However publications that I recommend for download and perusal have a habit of disappearing once I have mentioned them so I would not tarry in finding them if you do have an interest in this subject.
The Reports are not difficult to find once you have become acquainted with the recent changes in the manner in which Highways Agency Research Compendium has bee restructured.
I am not going to "spoon feed" you these documents you are either interested or you are not, but I have been able to download them all.

ABP (Agricultural Bye Product) treated de-icing road salt
Highways Agency Framework - Contract 3/387 for Research and Development Services - Task Ref:212(387) WSPB (Report Date July 2007)
(Well worth reading in my opinion, and it could save you money.)

De-icing Materials and Corrosion - Laboratory Testing Report
Highways Consultancy Group - Highways Research Group - Task Reference : 628(387) MTSC (Report Date March 2009)
( I would have thought that they could have, should have, used generic rock salt for this testing rather than using a proprietary branded rock salt, in my opinion the results would have been very similar. I feel that this may confuse the cost effective purchasing of rock salt. )

Pre-wetted Salt Dosage Advice
Prepared for the Highways Agency ( Report Date October 2008)
(This is a study prepared for the Highways Agency and is a fairly detailed review of world wide practice with preparation and application of pre-wetted salt and brine, it also outlines potential costs and savings of the various systems.)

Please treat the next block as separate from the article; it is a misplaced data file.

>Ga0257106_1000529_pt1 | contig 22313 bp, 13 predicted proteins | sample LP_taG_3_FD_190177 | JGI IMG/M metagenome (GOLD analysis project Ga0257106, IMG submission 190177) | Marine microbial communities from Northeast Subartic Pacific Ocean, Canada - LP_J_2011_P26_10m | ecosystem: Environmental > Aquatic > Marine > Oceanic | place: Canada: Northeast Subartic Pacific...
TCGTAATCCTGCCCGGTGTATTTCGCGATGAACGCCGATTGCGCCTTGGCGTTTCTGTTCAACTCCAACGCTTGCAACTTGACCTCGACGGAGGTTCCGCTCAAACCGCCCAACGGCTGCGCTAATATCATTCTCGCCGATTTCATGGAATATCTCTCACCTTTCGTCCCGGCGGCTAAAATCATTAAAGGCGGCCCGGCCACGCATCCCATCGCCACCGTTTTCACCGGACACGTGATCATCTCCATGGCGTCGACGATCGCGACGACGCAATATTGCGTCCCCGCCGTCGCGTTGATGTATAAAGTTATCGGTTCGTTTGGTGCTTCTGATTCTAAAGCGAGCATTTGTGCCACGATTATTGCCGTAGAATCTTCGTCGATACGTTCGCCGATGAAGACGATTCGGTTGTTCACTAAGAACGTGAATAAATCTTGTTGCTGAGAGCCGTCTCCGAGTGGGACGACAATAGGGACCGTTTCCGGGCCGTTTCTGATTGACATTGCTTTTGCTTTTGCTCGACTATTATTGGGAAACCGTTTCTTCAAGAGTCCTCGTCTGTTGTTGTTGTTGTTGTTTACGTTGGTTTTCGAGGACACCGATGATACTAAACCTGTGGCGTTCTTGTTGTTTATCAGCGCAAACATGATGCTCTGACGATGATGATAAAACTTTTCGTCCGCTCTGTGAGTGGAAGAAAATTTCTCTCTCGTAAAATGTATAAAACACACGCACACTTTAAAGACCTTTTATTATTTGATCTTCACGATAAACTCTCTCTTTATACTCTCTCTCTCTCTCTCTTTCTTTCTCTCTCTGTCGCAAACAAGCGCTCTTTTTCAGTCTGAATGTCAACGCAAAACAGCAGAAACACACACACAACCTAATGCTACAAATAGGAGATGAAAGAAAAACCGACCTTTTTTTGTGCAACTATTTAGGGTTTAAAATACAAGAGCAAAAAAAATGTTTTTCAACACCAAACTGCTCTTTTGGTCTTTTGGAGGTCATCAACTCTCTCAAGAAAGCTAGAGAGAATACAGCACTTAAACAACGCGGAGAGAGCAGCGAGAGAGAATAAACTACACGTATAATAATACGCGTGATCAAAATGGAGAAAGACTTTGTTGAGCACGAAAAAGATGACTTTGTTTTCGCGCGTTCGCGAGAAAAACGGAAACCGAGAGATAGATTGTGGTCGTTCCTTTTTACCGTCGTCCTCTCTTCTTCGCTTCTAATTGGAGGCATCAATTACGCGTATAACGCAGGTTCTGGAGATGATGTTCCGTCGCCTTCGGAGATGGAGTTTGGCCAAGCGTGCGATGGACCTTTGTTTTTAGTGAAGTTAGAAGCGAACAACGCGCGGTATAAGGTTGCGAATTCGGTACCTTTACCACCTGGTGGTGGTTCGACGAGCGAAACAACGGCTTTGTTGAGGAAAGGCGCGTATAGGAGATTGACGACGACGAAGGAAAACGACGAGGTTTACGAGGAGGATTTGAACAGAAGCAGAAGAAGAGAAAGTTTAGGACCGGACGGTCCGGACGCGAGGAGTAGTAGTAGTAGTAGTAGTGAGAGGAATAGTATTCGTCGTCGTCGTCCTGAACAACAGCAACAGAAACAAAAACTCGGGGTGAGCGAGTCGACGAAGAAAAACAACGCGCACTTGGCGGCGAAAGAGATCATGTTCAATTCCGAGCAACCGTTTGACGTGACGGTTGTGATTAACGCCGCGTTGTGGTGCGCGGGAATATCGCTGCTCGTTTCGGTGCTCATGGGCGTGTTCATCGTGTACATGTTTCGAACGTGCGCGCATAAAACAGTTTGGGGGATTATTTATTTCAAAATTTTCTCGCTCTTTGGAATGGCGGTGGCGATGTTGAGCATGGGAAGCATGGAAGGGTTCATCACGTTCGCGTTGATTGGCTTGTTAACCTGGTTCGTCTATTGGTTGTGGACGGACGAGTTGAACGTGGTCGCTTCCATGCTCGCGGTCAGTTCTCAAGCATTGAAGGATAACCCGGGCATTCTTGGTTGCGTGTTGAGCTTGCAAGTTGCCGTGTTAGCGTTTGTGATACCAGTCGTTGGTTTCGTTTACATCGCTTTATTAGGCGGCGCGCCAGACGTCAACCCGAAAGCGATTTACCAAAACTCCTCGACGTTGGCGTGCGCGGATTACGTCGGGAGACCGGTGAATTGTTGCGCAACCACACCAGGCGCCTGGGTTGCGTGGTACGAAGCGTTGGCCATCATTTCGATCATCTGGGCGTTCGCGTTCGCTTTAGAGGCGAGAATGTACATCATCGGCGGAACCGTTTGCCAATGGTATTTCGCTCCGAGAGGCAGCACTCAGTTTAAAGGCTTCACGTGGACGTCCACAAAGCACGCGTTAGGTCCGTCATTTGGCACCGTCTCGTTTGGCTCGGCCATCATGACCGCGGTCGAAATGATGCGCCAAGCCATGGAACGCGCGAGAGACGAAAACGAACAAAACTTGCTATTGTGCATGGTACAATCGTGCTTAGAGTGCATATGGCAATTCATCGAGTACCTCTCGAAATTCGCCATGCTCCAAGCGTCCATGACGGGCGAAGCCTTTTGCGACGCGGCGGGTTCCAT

XRWIS - Next Generation Road Weather Information System Trial
Highways Agency - National Framework for Technical Consultancy Services ( Report Date June 2007)
( This is not my type of report but it is essential reading if you are involved in providing Winter  Service as this is the way the industry will endeavour to take the "business" of applying salt to highway networks, how reliable it is I leave for you to decide. This view does not mean I am opposed to technology providing further information for experienced operatives to make the necessary decisions. )

Please note that all these reports have been prepared for the Highways Agency but the information that they contain is no less useful to those in charge of Winter Maintenance working for local authorities.

There still appears to be a number of reports related to the subject of Winter Service that I have mentioned on my website that still have not been published, or should I say that I could not find them.

A useful report that has been available for some time and appears to have been re-published, is,
Review of Winter Service Treatment for Negatively Textured Surfacing
Highways Consultancy Group / Highways Research Group - Contract Ref : 3/387 (R&D)
(Report Date March 2007, but appears to have a new publish date of September 2010 on the Highways Agency Research Compendium)
( This is a very informative report with references to other useful documents. This was prepared for the Highways Agency but the information will also assist local authorities who have embraced the use of proprietary Negatively Textured Surfaces (NTS's).)

I am afraid that some of the more comprehensive documents on providing the Winter Service are no longer available for download by ordinary mortals. I am glad I downloaded my copy while it was available.
One particular document I refer to is the,
Highways Agency Network Management Manual - Part 5 Winter Service,
perhaps because if you had a copy you would realise more fully the nature of the failure to provide an adequate service by many authorities during the Winters of 2008/09 and 2009/10.

TRL Published Project Report - PPR 392 Precautionary salting trials on the M62 at Goole (added March 2012)

"Two salting trials were carried out on a three-lane section of the M62 near Goole.